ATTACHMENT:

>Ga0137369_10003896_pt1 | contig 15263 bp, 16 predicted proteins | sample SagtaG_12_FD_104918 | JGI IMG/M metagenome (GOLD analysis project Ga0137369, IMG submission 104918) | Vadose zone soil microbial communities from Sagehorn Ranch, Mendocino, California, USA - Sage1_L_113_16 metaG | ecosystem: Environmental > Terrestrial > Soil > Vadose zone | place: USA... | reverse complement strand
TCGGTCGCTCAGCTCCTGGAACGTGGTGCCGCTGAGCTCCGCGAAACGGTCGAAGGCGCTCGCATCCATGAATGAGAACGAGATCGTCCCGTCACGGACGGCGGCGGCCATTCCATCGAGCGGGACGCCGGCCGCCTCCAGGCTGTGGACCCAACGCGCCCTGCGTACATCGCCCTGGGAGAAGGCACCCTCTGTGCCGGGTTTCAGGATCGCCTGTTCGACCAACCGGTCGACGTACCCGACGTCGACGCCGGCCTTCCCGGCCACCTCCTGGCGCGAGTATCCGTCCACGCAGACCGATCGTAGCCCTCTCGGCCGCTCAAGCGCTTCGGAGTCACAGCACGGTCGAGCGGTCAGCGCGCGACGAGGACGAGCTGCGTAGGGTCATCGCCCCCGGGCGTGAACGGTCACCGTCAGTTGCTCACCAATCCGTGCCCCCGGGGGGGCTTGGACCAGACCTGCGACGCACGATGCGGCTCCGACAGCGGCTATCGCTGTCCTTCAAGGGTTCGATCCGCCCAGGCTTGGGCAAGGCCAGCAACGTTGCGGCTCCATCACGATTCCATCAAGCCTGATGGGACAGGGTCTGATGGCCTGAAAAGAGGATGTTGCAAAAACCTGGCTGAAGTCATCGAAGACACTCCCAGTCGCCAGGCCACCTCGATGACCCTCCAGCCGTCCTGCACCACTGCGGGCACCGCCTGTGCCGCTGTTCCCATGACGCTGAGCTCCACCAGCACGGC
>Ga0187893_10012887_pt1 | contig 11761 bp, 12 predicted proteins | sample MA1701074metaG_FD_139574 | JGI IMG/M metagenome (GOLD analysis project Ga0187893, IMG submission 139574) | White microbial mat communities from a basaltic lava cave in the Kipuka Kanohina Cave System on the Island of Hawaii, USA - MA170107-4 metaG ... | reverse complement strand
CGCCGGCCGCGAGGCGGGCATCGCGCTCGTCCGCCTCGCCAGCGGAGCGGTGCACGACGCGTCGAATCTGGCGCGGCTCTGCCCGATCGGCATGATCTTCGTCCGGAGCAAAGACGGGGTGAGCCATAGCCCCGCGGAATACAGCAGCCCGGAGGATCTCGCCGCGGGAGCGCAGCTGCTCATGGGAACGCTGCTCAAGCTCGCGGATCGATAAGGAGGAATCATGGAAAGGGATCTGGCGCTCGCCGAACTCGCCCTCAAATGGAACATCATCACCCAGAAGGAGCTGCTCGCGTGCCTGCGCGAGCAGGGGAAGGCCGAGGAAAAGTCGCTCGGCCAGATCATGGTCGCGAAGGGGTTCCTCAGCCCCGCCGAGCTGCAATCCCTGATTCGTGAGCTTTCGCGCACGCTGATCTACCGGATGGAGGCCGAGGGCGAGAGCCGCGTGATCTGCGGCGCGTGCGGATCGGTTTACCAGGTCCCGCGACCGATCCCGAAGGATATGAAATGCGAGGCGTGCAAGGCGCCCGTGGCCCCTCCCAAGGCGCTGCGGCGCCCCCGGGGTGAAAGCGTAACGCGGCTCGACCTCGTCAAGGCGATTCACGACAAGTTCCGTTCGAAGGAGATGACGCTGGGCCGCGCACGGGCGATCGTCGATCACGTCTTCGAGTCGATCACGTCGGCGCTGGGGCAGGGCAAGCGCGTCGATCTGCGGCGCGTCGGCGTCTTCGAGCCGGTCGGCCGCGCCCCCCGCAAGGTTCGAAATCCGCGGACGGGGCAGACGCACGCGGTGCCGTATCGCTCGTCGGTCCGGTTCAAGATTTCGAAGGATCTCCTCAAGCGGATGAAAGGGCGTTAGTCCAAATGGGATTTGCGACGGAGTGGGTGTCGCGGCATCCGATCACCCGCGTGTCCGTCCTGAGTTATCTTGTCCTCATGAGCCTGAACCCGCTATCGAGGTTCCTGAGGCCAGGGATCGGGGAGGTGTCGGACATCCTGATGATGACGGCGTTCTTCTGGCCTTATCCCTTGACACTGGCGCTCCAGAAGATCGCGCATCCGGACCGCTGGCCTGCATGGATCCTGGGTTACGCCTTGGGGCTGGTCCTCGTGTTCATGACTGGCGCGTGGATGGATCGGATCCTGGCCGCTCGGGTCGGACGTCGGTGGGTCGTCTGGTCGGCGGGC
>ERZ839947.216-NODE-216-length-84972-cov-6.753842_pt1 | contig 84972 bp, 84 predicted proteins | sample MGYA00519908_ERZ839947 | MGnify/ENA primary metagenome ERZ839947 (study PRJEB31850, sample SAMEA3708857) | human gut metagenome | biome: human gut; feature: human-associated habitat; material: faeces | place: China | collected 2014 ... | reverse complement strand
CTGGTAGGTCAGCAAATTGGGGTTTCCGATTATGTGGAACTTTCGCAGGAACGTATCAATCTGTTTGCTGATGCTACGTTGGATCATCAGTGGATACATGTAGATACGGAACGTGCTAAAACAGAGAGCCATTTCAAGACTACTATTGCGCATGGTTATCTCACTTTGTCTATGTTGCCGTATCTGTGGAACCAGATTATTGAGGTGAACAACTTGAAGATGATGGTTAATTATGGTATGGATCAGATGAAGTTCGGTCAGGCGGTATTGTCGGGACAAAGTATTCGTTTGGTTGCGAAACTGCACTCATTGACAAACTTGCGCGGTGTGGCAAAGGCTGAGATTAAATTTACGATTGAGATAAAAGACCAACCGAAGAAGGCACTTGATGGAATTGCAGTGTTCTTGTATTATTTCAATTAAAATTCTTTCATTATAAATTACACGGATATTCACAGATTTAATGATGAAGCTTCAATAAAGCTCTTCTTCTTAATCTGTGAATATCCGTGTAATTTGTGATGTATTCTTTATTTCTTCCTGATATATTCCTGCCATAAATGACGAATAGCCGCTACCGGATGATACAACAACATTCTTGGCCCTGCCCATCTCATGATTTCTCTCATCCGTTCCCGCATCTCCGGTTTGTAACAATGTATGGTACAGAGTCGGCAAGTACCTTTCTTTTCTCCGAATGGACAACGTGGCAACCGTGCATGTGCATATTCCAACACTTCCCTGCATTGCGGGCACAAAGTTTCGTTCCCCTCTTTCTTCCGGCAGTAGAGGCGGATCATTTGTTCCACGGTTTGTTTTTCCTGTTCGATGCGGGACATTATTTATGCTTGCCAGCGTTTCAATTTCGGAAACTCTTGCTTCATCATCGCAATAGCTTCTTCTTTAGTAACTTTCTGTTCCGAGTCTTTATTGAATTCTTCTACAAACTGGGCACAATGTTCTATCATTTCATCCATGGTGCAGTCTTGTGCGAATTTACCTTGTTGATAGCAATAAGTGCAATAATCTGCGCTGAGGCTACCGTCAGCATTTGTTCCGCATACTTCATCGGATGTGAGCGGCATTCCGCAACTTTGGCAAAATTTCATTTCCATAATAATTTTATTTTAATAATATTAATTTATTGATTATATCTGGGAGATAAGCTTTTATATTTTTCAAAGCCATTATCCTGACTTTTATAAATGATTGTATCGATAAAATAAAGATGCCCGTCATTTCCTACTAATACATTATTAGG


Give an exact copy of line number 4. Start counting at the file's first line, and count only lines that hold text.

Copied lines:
CGCCGGCCGCGAGGCGGGCATCGCGCTCGTCCGCCTCGCCAGCGGAGCGGTGCACGACGCGTCGAATCTGGCGCGGCTCTGCCCGATCGGCATGATCTTCGTCCGGAGCAAAGACGGGGTGAGCCATAGCCCCGCGGAATACAGCAGCCCGGAGGATCTCGCCGCGGGAGCGCAGCTGCTCATGGGAACGCTGCTCAAGCTCGCGGATCGATAAGGAGGAATCATGGAAAGGGATCTGGCGCTCGCCGAACTCGCCCTCAAATGGAACATCATCACCCAGAAGGAGCTGCTCGCGTGCCTGCGCGAGCAGGGGAAGGCCGAGGAAAAGTCGCTCGGCCAGATCATGGTCGCGAAGGGGTTCCTCAGCCCCGCCGAGCTGCAATCCCTGATTCGTGAGCTTTCGCGCACGCTGATCTACCGGATGGAGGCCGAGGGCGAGAGCCGCGTGATCTGCGGCGCGTGCGGATCGGTTTACCAGGTCCCGCGACCGATCCCGAAGGATATGAAATGCGAGGCGTGCAAGGCGCCCGTGGCCCCTCCCAAGGCGCTGCGGCGCCCCCGGGGTGAAAGCGTAACGCGGCTCGACCTCGTCAAGGCGATTCACGACAAGTTCCGTTCGAAGGAGATGACGCTGGGCCGCGCACGGGCGATCGTCGATCACGTCTTCGAGTCGATCACGTCGGCGCTGGGGCAGGGCAAGCGCGTCGATCTGCGGCGCGTCGGCGTCTTCGAGCCGGTCGGCCGCGCCCCCCGCAAGGTTCGAAATCCGCGGACGGGGCAGACGCACGCGGTGCCGTATCGCTCGTCGGTCCGGTTCAAGATTTCGAAGGATCTCCTCAAGCGGATGAAAGGGCGTTAGTCCAAATGGGATTTGCGACGGAGTGGGTGTCGCGGCATCCGATCACCCGCGTGTCCGTCCTGAGTTATCTTGTCCTCATGAGCCTGAACCCGCTATCGAGGTTCCTGAGGCCAGGGATCGGGGAGGTGTCGGACATCCTGATGATGACGGCGTTCTTCTGGCCTTATCCCTTGACACTGGCGCTCCAGAAGATCGCGCATCCGGACCGCTGGCCTGCATGGATCCTGGGTTACGCCTTGGGGCTGGTCCTCGTGTTCATGACTGGCGCGTGGATGGATCGGATCCTGGCCGCTCGGGTCGGACGTCGGTGGGTCGTCTGGTCGGCGGGC